NP: Derek... I disagree with your challenge Derek, Tim has another point and five seconds on indiscretion starting now.

TR: How bitter and twisted people become after a few years on this panel. I have noticed this...


NP: So at the end of that round Tim Rice, having gained an extra point for speaking as the whistle went is now equal in the lead with Derek Nimmo. They're followed by Stanley Unwin and then Peter Jones. And Stanley, your turn to begin, the subject, which I think you know quite a bit about actually, engines. Will you tell us something about those in this game starting now.

SU: A quick making of three engines here. Two of them, one is the petrol, the other is the diesel. There they go, half a load down, with explosives at the top and (gibberish) Right? The third one is the rotating jet which Sir Frank Whittal was invented, just after the War (gibberish) and he put one on the back of a lorry. This is near Luxworth where he smacked (gibberish) through the window. Now then this lorry tripplihoed forward and all the engines that were (gibberish) oh folly. So now we come to the diesel, you see. Because this has got a higher...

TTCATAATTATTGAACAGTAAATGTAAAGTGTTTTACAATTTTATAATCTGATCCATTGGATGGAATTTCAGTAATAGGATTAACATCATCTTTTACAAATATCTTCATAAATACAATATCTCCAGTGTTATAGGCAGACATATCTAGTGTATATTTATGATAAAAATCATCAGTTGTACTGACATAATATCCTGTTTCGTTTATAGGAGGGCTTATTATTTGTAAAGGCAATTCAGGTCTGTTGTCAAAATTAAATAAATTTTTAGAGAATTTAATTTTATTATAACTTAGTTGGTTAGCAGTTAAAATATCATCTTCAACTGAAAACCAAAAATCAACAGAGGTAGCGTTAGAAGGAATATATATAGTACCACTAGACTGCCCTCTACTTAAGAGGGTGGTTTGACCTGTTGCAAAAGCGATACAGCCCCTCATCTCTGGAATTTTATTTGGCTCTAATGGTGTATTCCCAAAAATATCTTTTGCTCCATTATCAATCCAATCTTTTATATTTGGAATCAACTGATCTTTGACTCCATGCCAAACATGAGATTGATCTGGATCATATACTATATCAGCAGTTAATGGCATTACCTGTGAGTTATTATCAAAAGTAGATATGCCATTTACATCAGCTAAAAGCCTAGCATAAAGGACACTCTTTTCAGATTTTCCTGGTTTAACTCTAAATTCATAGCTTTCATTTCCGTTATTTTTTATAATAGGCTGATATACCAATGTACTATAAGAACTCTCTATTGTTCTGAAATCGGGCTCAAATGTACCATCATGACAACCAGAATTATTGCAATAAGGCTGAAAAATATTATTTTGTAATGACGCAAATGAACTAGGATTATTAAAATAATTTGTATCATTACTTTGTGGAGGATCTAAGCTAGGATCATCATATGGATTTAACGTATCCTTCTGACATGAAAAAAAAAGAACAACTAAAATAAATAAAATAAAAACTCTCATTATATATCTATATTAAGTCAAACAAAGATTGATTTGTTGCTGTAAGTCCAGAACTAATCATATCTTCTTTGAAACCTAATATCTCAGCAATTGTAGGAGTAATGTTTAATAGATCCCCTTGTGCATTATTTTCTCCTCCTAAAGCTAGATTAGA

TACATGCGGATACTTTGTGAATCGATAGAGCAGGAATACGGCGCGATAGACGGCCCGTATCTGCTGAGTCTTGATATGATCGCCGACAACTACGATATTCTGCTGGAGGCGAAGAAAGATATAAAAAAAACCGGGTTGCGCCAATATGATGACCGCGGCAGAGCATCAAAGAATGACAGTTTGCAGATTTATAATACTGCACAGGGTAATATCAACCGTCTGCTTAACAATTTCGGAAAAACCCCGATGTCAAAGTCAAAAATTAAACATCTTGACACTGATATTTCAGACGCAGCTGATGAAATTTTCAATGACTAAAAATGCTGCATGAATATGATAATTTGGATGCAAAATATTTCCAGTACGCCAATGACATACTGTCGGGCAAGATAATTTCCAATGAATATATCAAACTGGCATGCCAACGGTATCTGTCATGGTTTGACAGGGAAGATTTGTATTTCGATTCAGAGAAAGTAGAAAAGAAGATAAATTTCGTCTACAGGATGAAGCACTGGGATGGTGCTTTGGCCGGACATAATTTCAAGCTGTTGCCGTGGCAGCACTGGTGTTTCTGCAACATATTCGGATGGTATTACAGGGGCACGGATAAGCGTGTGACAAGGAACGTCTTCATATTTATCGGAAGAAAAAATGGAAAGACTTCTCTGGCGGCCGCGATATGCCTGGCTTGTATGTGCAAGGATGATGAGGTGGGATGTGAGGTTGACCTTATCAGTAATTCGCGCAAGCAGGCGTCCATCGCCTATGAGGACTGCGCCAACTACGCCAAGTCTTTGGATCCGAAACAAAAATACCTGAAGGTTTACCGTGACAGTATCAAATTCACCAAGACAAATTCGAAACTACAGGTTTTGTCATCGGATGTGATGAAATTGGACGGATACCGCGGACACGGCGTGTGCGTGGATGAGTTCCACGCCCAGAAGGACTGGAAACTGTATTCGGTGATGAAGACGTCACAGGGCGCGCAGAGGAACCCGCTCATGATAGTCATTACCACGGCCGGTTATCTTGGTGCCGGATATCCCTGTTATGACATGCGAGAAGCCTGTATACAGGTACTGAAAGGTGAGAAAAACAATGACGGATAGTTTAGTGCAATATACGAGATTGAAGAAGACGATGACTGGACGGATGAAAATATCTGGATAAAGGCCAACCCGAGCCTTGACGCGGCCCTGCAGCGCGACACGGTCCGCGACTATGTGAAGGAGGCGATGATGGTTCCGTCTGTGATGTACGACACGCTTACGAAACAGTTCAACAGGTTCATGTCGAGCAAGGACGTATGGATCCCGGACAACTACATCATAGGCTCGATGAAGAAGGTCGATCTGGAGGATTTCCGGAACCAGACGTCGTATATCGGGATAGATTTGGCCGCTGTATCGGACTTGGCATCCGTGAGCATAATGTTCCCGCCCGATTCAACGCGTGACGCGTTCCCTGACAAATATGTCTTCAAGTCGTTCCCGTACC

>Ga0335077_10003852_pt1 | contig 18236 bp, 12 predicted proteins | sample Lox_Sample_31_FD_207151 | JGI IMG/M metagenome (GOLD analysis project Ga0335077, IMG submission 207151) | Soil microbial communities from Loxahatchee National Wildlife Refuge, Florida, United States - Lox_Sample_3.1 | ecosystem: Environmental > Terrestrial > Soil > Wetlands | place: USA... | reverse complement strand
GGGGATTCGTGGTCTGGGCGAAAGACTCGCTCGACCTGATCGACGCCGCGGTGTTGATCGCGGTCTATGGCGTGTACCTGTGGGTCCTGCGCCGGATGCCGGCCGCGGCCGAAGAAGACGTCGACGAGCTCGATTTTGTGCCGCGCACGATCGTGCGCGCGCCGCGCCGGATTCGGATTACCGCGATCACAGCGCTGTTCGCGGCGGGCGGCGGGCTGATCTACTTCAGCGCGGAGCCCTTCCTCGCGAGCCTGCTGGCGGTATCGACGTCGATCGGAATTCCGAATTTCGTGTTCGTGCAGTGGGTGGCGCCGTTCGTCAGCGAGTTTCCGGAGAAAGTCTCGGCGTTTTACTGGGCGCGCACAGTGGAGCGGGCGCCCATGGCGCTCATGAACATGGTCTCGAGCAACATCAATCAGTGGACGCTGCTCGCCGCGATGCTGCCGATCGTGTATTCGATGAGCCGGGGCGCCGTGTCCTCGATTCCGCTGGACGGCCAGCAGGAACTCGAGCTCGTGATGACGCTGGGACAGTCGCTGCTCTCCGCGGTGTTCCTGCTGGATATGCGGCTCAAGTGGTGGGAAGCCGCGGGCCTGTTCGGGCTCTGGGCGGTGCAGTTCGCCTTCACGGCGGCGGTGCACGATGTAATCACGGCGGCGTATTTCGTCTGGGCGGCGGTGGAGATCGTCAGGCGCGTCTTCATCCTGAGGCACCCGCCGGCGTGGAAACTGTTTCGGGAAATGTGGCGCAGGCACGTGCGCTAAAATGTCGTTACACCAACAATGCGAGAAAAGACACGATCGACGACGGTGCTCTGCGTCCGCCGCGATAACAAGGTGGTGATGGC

NP: Peter Jones has challenged.

PJ: Well he's mentioned the diesel at least twice.

NP: Peter I agree with your challenge. Twenty-four seconds for you to tell us something about engines starting now.

PJ: Well years ago, Stanley advised me to change my oil fairly frequently. And I thought at first he was being personal. But he was talking about a new car that I got. It must be seven years ago. And I did that and have done it regularly ever since and it's gone beautifully. Still got it! And the engine ticks over, er, like a clock...


NP: Derek Nimmo challenged.

DN: One of those little ers.

NP: One of his little ers, yes.

PJ: Er yes.

NP: Five seconds for you Derek on engines starting now.

DN: As a boy I used to play with train numbers. I used to go to Crewe Junction and see the Flying Scotsman come through...


NP: Well Derek am, got an extra point for speaking as the whistle went and now he's taken the lead ahead of Tim Rice and he begins the next round. The subject Derek is sauce. Will you tell us something about that in Just A Minute starting now.

DN: I'd always wanted to find the source of the Nile, and I decided to start my er...


NP: Oh! So there he definitely erred. So Tim got in, and that was your challenge, I presume Tim?